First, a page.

Jo Jo Rabbit (Review)
Directed by: Taika Waititi
Written by: Taika Waititi
Starring: Roman Griffin Davis, Thomasin McKenzie, Scarlett Johansson, Taika Waititi, Sam Rockwell, Rebel Wislson
The best satires are those that are at once savagely funny but point to a more serious truth. It’s what made Armando Iannucci’s 2017 film The Death of Stalin such a memorable comedy. While it featured terrific dialogue spouted at rapid speed by an A-list cast, it never flinched from showing the cruelty of Stalin’s Soviet Union. It is surprising, then, that Taika Waititi opted for such a subdued depiction of Nazi Germany in his latest work, Jojo Rabbit.
Featuring Roman Griffin Davis as the titular ten year-old Jojo Betzler, Jojo Rabbit tells the story of a young boy who dreams of being the best Nazi he can possibly be. A dream which is supported by his imaginary friend, Adolf Hitler (Waititi). The concept is one that would raise several sets of eyebrows, yet Waititi opts for a much gentler tone than the concept would imply.
To reflect Jojo’s sunny-eyed vision of Nazism, the first two acts are relatively unserious. Instead, they focus more on slapstick humor and Jojo’s misadventures with the Hitler Youth. Under the tutelage of Sam Rockwell, who shines as an alcoholic, misanthropic captain demoted to training them, Jojo seeks out to be the strongest, bravest, most loyal youth in his camp. These sequences are among the film’s darkest and funniest, and hint at a great satire that lingers in Waititi’s film. We see how children are taught to see Jews as otherworldly demons who can read minds, burn books for fun, and how to toss grenades. Alas, we spend too little time here before Jojo is injured and forced to return home, where the film then spends the majority of its first two acts.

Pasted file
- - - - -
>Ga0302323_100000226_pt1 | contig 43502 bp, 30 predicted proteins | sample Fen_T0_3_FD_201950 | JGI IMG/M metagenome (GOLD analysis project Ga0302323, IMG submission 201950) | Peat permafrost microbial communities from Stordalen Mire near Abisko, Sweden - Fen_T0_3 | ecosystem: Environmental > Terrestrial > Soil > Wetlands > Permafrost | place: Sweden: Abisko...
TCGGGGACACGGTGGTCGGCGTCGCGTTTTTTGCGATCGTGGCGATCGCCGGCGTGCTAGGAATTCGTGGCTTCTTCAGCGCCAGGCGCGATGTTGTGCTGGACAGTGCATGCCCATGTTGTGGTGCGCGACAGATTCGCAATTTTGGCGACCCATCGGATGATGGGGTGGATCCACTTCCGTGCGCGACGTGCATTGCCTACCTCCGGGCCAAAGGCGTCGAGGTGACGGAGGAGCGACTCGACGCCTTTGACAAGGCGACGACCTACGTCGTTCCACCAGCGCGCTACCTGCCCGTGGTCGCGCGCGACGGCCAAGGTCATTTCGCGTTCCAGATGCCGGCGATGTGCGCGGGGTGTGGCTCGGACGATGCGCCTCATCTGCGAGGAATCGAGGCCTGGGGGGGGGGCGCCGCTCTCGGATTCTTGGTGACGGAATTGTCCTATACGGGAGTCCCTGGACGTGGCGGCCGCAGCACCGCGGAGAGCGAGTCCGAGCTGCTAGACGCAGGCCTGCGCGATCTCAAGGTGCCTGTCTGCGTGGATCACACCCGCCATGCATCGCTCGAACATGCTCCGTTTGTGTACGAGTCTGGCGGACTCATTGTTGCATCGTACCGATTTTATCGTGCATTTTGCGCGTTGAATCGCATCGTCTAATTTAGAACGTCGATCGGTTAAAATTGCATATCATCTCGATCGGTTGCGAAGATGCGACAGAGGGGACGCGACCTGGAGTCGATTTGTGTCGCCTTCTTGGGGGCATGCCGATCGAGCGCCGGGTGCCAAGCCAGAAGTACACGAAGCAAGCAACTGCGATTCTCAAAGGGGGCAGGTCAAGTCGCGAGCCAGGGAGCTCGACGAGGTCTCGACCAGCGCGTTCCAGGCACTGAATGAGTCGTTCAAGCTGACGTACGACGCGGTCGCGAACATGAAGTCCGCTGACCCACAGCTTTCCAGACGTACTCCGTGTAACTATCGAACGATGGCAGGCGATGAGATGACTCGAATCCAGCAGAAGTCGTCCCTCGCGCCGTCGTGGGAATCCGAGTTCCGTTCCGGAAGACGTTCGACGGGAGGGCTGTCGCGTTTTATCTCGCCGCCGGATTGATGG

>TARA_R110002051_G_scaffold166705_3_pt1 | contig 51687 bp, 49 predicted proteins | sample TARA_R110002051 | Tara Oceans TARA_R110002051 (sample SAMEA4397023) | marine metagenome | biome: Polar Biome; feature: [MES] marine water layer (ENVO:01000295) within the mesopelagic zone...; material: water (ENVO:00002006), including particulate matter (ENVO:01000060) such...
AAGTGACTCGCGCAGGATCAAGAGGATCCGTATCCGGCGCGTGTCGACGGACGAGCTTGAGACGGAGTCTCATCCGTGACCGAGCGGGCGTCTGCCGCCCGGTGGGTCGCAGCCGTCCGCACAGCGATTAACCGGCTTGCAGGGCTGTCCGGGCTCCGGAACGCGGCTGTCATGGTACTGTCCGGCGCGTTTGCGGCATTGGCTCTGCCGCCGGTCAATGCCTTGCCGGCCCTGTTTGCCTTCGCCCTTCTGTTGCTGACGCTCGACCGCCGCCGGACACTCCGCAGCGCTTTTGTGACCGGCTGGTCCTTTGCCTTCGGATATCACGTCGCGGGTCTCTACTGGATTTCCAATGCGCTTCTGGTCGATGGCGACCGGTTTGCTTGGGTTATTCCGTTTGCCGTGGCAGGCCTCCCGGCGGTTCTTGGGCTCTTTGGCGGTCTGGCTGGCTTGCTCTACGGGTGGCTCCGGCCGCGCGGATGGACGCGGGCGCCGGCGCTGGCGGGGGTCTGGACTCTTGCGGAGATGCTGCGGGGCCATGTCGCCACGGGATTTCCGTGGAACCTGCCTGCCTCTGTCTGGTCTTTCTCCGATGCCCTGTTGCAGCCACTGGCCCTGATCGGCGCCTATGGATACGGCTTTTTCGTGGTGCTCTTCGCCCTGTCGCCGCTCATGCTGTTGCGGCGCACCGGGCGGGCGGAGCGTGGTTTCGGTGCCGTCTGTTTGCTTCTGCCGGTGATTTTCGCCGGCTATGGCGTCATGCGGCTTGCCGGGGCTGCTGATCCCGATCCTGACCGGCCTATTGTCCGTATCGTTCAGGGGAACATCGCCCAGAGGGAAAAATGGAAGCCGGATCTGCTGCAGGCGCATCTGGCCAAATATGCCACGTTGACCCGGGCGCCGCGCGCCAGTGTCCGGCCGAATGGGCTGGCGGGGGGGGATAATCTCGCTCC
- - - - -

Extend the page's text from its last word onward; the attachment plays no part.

Only around the third act, where the jokes begin to deplete and more serious plot developments take center stage, does the film truly find its footing. It’s here when Waititi finds the tone that should have occupied more of the running time. But far too often, he opts for sentimentality and a warm hug when the film calls for brutal honesty and a bitter laugh. As half-satire/half-coming-of-age story, Jojo Rabbit at least lands the beats of the “coming of age” part well enough. Davis has a wonderful face for acting, and his interactions with Friend Hitler are fun to behold.
But as a satire on Nazism, the film’s defanged approach works against it. All too often, the true horrors of the Nazis are washed over and blunted in favor of more general clownery and goofy accents.
Stanley Kubrick’s Dr. Strangelove works as a classic of satirical filmmaking because the consequences of nuclear war are made all too clear. But no one in the War Room is taking those stakes seriously. There, the machismo nonsense that led the United States and the Soviet Union to the brink of nuclear war reigns supreme. Jojo Rabbit eschews stakes in favor of slapstick and sentimentality, leaving us with a funny, warm film that never crosses over to the truly great satire it could be.